Hawaiian Ecosystems at Risk project (HEAR) The problem of invasive ants in Hawaii

Ants in Hawaii

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Hawaii Ant Group

HEAR home > Ants in Hawaii > The problem

Impacts of invasive ants on Hawaiian ecosystems are profound. Invasive ants appear to be among the most potent forces threatening Hawaii's native arthropods. Several introduced ant species also have significant impacts on Hawaii's native birds and native plants. As in many other locales, introduced ants have also become pests of Hawaii's agriculture and human settlements.

Research articles

The ecology, policy, and management of ants in Hawaii
Krushelnycky, Loope, and Reimer (2005)
This paper gives a comprehensive overview of the problems caused by invasive ants on Hawaiian ecosystems and the efforts used to manage or prevent destructive ant invasions.

Impacts of Alien Land Arthropods and Mollusks On Native Plants and Animals in Hawaii
Howarth (1985)
This article is part of the book "Hawaii's Terrestrial Ecosystesms: Preservation and Management" (proceedings of a symposium held June 5-6, 1984 at Hawaii Volcanoes National Park.)

The Causes and Consequenses of Ant Invasions
Holway, Lach, Suarez, Tsutsui, and Case (2002)
This paper documents the ecological destruction of both continental and island ecosystems by invasions of non-native ants.

Effects of the Argentine ant on arthropod fauna of Hawaiian high-elevation shrubland
Cole, Medeiros, Loope, and Zuehlke (1992)
The Argentine ant (Iridomyrmex humilis) has become established in portions of the high-elevation shrubland of Haleakala National Park, Maui, Hawaii, over the past 25 years. This ecosystem lacks native ants but possesses many locally endemic and rare anthropod species. Pitfall trapping and under-rock surveys were conducted to determine the effects of the Argentine ant on the local arthropod fauna.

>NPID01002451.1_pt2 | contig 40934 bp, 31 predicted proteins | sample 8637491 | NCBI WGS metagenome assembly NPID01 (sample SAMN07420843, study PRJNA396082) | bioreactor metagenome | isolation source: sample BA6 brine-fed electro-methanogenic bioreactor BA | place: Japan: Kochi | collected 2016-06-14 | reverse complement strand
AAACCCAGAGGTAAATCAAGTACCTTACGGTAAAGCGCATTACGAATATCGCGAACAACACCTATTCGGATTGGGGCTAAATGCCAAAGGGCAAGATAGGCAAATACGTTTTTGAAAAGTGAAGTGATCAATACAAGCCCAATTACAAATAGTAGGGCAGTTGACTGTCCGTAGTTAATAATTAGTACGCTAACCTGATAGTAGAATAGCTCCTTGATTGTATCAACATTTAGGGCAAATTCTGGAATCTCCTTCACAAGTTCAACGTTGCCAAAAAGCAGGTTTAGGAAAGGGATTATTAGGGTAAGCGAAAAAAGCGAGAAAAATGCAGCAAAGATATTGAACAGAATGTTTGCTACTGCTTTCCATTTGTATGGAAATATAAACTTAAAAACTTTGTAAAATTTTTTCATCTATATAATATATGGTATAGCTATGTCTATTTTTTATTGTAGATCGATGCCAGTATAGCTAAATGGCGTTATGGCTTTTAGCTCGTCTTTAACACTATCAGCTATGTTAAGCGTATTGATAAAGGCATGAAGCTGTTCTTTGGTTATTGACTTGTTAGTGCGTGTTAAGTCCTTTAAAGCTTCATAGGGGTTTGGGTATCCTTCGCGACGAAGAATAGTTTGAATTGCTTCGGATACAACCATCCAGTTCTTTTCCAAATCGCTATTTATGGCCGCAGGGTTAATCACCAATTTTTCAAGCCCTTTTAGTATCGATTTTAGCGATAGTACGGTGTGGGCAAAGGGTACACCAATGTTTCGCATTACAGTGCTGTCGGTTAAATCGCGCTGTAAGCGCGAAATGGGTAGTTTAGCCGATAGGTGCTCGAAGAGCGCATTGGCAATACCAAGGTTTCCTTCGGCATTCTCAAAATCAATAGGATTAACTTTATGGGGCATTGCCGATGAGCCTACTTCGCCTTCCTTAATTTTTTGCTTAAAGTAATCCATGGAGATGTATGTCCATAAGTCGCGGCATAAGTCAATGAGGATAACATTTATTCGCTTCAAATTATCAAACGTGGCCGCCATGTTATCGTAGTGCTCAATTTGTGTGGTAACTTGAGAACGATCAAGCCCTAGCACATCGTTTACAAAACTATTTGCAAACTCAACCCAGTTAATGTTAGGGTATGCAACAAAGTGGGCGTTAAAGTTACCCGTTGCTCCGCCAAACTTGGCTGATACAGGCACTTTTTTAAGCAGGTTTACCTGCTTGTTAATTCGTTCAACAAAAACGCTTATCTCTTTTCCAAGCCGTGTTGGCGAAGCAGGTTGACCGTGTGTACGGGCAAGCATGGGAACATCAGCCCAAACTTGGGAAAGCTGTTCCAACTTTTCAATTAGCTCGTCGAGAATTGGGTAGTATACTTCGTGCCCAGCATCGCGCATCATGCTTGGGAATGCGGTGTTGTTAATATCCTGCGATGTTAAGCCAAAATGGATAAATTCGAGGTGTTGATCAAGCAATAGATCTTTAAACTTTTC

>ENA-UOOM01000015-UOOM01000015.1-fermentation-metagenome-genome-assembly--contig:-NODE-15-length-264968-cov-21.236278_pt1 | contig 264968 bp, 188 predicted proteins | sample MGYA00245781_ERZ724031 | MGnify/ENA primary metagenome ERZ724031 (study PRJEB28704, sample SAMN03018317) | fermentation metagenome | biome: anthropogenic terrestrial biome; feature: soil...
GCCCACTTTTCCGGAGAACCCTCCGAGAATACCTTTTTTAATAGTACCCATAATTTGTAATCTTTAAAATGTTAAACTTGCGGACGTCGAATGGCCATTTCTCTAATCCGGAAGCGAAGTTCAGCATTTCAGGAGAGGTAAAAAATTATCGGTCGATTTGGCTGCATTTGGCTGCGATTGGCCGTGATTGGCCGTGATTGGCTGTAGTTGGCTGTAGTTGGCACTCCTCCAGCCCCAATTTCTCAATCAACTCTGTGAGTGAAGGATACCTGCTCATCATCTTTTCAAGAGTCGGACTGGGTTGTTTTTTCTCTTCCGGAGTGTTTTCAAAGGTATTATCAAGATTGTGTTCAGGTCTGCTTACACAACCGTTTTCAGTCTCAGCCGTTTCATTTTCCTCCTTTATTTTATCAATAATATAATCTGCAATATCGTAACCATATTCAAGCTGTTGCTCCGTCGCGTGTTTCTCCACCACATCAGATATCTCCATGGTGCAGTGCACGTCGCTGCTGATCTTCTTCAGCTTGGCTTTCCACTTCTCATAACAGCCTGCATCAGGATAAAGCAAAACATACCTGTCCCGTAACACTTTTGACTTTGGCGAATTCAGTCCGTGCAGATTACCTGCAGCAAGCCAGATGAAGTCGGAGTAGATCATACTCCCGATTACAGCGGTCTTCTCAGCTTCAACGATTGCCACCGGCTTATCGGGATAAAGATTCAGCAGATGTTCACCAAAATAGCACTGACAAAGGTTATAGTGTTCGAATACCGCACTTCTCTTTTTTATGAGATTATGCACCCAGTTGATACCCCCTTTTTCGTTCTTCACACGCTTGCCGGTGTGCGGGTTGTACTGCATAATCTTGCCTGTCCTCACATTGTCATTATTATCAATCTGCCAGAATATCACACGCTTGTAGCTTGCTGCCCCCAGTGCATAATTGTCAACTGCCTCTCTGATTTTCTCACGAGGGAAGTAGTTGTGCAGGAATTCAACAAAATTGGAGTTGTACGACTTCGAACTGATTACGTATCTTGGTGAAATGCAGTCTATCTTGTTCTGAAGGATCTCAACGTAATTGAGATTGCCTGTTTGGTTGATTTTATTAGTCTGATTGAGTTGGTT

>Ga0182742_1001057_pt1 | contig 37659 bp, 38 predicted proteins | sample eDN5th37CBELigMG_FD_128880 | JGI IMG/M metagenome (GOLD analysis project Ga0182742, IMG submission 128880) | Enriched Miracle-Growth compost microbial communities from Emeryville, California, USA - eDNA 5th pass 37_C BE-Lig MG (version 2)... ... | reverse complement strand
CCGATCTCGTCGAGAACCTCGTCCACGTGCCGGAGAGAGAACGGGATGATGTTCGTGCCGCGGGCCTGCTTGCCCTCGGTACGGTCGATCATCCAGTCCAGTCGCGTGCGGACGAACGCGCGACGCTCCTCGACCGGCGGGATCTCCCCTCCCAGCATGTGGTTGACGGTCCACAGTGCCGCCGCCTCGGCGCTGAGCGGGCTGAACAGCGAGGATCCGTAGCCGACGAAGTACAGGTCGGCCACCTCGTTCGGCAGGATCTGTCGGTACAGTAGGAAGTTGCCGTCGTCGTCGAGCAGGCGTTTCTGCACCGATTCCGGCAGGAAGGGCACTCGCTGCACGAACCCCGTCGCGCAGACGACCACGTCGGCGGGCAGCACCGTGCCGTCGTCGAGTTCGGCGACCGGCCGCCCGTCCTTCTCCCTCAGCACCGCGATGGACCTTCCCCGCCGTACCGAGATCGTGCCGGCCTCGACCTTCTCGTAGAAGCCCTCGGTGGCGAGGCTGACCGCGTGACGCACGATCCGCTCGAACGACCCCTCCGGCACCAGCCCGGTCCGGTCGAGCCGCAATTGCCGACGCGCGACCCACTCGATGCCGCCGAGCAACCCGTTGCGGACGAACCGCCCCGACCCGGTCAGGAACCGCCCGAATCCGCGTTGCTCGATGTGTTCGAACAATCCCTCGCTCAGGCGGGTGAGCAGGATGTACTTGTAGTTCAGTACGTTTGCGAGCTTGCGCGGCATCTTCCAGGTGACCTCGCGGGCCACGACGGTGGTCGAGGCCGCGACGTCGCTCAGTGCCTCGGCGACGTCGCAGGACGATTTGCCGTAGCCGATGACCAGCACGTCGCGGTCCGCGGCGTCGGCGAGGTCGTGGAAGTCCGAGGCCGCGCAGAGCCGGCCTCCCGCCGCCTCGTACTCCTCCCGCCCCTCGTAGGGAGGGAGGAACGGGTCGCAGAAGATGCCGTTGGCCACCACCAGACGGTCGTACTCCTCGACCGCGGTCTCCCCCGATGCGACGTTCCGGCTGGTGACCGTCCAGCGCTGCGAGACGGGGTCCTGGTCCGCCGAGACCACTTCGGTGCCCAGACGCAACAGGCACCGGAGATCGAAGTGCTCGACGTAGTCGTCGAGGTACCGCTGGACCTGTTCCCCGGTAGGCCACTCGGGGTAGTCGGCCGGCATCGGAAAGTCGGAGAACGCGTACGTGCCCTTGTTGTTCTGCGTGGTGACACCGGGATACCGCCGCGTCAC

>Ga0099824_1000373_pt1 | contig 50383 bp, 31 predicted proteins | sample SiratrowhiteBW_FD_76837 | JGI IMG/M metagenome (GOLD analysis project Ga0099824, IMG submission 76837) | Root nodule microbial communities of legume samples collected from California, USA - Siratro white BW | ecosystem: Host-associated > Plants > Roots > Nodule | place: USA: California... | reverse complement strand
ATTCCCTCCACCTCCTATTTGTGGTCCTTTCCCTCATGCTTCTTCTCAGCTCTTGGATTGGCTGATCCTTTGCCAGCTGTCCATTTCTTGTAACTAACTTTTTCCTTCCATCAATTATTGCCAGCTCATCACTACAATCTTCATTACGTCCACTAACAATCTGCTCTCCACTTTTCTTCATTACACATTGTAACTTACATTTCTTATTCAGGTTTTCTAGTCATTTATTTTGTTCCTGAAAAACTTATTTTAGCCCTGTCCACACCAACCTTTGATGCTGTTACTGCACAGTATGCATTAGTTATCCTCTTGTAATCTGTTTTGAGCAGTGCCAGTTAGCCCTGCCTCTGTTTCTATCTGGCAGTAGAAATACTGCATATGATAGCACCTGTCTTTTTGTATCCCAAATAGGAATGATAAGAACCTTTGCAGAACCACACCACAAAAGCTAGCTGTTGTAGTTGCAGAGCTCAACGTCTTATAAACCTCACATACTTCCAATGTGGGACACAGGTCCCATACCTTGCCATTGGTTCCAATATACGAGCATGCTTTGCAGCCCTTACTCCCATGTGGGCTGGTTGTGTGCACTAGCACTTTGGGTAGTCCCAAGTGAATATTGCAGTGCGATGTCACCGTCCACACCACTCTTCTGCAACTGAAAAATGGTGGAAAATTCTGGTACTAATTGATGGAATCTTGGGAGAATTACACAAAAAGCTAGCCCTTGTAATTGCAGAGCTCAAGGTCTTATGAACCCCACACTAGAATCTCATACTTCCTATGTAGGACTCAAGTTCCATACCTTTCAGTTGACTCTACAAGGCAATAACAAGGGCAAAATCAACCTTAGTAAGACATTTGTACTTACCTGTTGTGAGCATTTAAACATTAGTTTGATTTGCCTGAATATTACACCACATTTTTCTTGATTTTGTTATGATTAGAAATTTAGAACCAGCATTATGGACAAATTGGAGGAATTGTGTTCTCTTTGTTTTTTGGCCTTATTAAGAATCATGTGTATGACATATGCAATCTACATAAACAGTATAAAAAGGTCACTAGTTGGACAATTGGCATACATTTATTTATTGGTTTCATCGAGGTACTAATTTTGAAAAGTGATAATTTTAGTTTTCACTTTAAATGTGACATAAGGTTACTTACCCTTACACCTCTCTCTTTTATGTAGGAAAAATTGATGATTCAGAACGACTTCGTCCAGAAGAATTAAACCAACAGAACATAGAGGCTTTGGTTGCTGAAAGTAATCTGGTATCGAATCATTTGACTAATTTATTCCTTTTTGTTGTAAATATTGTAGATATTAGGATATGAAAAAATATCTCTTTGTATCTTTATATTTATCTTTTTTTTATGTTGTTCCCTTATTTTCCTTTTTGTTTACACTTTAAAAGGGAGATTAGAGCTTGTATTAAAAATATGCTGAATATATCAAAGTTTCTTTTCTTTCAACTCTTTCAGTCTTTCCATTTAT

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Other websites

Antweb: Hawaii ants
Information on the problem of ants in Hawaii--including excellent images and printable field guides about many of the species found in Hawaii--is found on the Antweb website (hosted by the California Academy of Sciences).

Introduced species in Hawaii: ants
An overview of the issues related to ants in Hawaii is provided as part of a senior seminar student project (Earlham College; Richmond, Indiana).

Fire ants: the invasion of the USA
An overview of the history and impact of the introduction red imported fire ants (Solenopsis invicta) in the United States is presented as part of a curriculum at Windaloo Valley High School (Queensland, Australia). (Note that as of this writing (May 2007), red imported fire ants are not known to be established in Hawaii, but the species is an threat to the state.)

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The Hawaiian Ecosystems at Risk project (HEAR) is currently funded by grants from the Hau'oli Mau Loa Foundation and the U.S. Forest Service with support from PCSU (UH Manoa). Historically, HEAR has also received funding and/or support from the Pacific Basin Information Node (PBIN) of the National Biological Information Infrastructure (NBII), PIERC (USGS), the USFWS, HCSU (UH Hilo), and HALE (NPS).

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This page was created on 04 July 2007 by PT & LF, and was last updated on 04 July 2007 by PT. Valid HTML 4.01!